In Re the Marriage of:
Mary Louise Erickson Dobrin,
n/k/a Mary Louise Erickson,
f/k/a Mary Louise Cooney,


Dale Thomas Dobrin,

Filed December 3, 1996
Davies, Judge

Hennepin County District Court
File No. DC182077

Ronald D. Ousky, Gelhar & Ousky, P.A., Southgate Office Plaza, Suite 580, 5001 W. 80th St., Bloomington, MN 55437 (for Respondent)

Raymond M. Lazar, Elizabeth B. Bryant, Fredrikson & Byron, P.A., 1100 International Centre, 900 Second Ave. S., Minneapolis, MN 55402-3397 (for Appellant)

Considered and decided by Peterson, Presiding Judge, Klaphake, Judge, and Davies, Judge.


1. On a remand to determine spousal maintenance, the district court may, in the absence of a motion to modify, decline to consider financial circumstances other than those that existed at the time of the district court's original order.

2. It is not necessary that an award of permanent maintenance include step reductions as an incentive for the obligee to become reemployed.



In this dissolution proceeding, ex-husband challenges, on numerous grounds, the permanent spousal maintenance award and the award of attorney fees. We affirm.


Appellant Dale Thomas Dobrin and respondent Mary Louise Erickson Dobrin were married from September 1989 until December 1993. At the time of the marriage, appellant was 46 and respondent was 49. Appellant is employed as a physician. In the years from 1989 to 1992, the range of his gross annual income was roughly $200,000 to $400,000. At the time of the marriage, respondent, who has a nursing degree and a master's degree in public health, earned $46,000 annually. Because of conflicts with her supervisor, she resigned her position about nine months after marrying. She testified that she would not have left her job without the security of appellant's income and that he supported her decision to resign.

Respondent filed for dissolution in January 1992. She was subsequently awarded $3,500 per month in temporary maintenance for nine months, ending in July 1993, when it became $1,000 per month. When the trial court entered its judgment in December 1993, it denied respondent's request for further maintenance.

Respondent appealed the denial of maintenance (among other things). In December 1994, this court, quoting Minn. Stat. § 518.552, subd. 1(b) (1992), ruled that the evidence required a finding that she "'is unable to provide adequate self-support * * * through appropriate employment,'" reversed the denial of maintenance, and instructed the trial court on remand to set maintenance in "a reasonable amount."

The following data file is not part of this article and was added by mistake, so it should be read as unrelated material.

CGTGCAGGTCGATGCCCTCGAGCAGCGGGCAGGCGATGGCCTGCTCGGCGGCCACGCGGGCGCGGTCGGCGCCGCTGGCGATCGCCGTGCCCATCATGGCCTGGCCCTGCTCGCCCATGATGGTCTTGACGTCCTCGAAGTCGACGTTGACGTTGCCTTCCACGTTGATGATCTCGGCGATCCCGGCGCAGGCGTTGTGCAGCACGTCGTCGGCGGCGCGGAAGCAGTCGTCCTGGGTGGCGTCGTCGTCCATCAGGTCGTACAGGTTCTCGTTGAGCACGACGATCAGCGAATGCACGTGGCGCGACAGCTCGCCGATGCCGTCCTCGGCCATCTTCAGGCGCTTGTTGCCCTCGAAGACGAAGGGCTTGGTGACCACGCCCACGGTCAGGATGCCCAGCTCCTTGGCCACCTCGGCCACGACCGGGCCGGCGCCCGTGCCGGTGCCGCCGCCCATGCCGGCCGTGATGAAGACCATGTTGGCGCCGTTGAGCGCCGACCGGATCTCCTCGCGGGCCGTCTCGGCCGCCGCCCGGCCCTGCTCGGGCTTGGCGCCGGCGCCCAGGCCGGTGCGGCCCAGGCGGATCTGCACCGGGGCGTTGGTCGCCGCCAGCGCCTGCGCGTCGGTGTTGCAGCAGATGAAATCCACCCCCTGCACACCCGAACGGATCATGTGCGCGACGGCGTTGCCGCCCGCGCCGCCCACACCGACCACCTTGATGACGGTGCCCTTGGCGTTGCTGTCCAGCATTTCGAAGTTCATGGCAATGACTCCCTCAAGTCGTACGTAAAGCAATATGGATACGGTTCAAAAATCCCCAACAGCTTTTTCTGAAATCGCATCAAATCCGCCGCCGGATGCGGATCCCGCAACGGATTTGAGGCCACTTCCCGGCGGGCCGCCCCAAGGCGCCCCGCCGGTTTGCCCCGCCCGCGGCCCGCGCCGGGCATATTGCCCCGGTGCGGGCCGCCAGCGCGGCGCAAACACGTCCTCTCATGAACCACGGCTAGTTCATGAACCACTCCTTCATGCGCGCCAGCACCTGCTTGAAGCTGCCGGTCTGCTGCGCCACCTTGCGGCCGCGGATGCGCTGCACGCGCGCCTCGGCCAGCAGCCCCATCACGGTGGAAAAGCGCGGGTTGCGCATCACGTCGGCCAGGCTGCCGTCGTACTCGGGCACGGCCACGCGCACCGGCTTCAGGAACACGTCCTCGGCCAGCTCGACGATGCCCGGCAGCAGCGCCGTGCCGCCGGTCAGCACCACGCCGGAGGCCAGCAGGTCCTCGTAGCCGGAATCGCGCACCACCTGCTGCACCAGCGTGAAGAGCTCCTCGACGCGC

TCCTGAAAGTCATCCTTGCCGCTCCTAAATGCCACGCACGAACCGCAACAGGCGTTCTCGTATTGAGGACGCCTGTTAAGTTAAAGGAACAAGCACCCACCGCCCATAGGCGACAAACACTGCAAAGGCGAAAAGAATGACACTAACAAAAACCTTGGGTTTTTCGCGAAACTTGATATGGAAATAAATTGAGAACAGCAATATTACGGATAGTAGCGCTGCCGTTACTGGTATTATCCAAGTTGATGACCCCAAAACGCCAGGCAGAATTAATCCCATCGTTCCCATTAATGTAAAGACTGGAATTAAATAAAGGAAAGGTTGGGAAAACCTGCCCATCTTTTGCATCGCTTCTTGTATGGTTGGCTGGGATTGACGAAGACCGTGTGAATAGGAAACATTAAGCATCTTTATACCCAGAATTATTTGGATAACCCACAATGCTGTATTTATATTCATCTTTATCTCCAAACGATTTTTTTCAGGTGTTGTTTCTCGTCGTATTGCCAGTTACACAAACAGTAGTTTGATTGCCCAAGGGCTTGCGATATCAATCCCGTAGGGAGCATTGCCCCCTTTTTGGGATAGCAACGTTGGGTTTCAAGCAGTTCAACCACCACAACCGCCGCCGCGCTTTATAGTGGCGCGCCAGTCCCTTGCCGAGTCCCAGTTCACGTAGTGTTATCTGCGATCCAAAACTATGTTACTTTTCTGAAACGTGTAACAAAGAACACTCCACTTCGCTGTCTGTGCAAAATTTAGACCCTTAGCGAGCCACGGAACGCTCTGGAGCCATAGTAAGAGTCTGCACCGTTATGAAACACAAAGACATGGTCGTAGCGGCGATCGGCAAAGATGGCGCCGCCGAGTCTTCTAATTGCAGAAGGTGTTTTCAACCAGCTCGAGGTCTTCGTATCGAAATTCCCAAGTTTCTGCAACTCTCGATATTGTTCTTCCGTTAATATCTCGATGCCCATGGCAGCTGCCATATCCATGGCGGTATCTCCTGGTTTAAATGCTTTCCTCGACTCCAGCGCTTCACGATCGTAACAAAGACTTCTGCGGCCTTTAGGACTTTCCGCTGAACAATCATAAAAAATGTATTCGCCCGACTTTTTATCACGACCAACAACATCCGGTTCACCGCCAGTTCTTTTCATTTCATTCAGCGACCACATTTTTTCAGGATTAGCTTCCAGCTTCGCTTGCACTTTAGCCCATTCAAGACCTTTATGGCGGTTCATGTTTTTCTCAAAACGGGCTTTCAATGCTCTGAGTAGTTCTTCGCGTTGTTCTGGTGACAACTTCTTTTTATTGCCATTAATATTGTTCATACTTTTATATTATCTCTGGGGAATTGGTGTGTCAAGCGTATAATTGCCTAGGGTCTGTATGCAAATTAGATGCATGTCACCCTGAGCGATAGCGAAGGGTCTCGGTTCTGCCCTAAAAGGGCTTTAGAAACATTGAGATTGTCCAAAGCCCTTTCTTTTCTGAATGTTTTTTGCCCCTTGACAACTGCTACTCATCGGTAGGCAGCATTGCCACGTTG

On June 25, 1995, the trial court set permanent spousal maintenance at $2,975 per month, effective January 1, 1994 (in practical effect, the date of the original judgment). This created an 18-month arrearage. The trial court later granted $6,473 in attorney fees to respondent (in addition to another $750 granted in conjunction with appellant's 1995 motion for reconsideration).

Appellant appeals from the June 1995 maintenance order and the subsequent attorney fees awards.


I. Did the trial court, in setting spousal maintenance, improperly ignore information on husband's changed income?

II. Did the trial court improperly award retroactive maintenance?

III. Did the trial court, in setting spousal maintenance, improperly consider the duration of the marriage?

IV. Did the trial court, in setting spousal maintenance, improperly consider the parties' alleged 20-year premarital relationship?

V. Did the trial court err in calculating spousal maintenance?

VI. Did the trial court err by failing to order periodic reductions in the spousal maintenance award?

VII. Did the trial court err by awarding attorney fees to respondent?


I. Income Information Used to Determine Maintenance Award

Appellant claims that his income declined during the appeal, and that his new income should have been used in calculating his maintenance obligation on remand. We disagree.

In Duffey v. Duffey, 416 N.W.2d 830, 833 (Minn. App. 1987), review denied (Minn. Feb. 24, 1988) (Duffey I), we reversed and remanded a trial court's temporary spousal maintenance award, ordering the trial court to determine an appropriate permanent award. After the trial court did so, appellant obligee appealed the amount, arguing that the trial court erred by failing to reopen the case to hear evidence about changes in the obligor's financial circumstances during the pendency of the original appeal. Duffey v. Duffey, 432 N.W.2d 473, 475 (Minn. App. 1988) (Duffey II). Noting that we had given no specific instructions to the trial court in Duffey I as to how it should comply with the remand order, we held in Duffy II that the trial court's decision not to reopen the record for further evidence was not an abuse of discretion and that the obligee's recourse, if the obligor had experienced changed financial circumstances during the pendency of the appeal, was to seek modification under Minn. Stat. § 518.64. Id. at 476.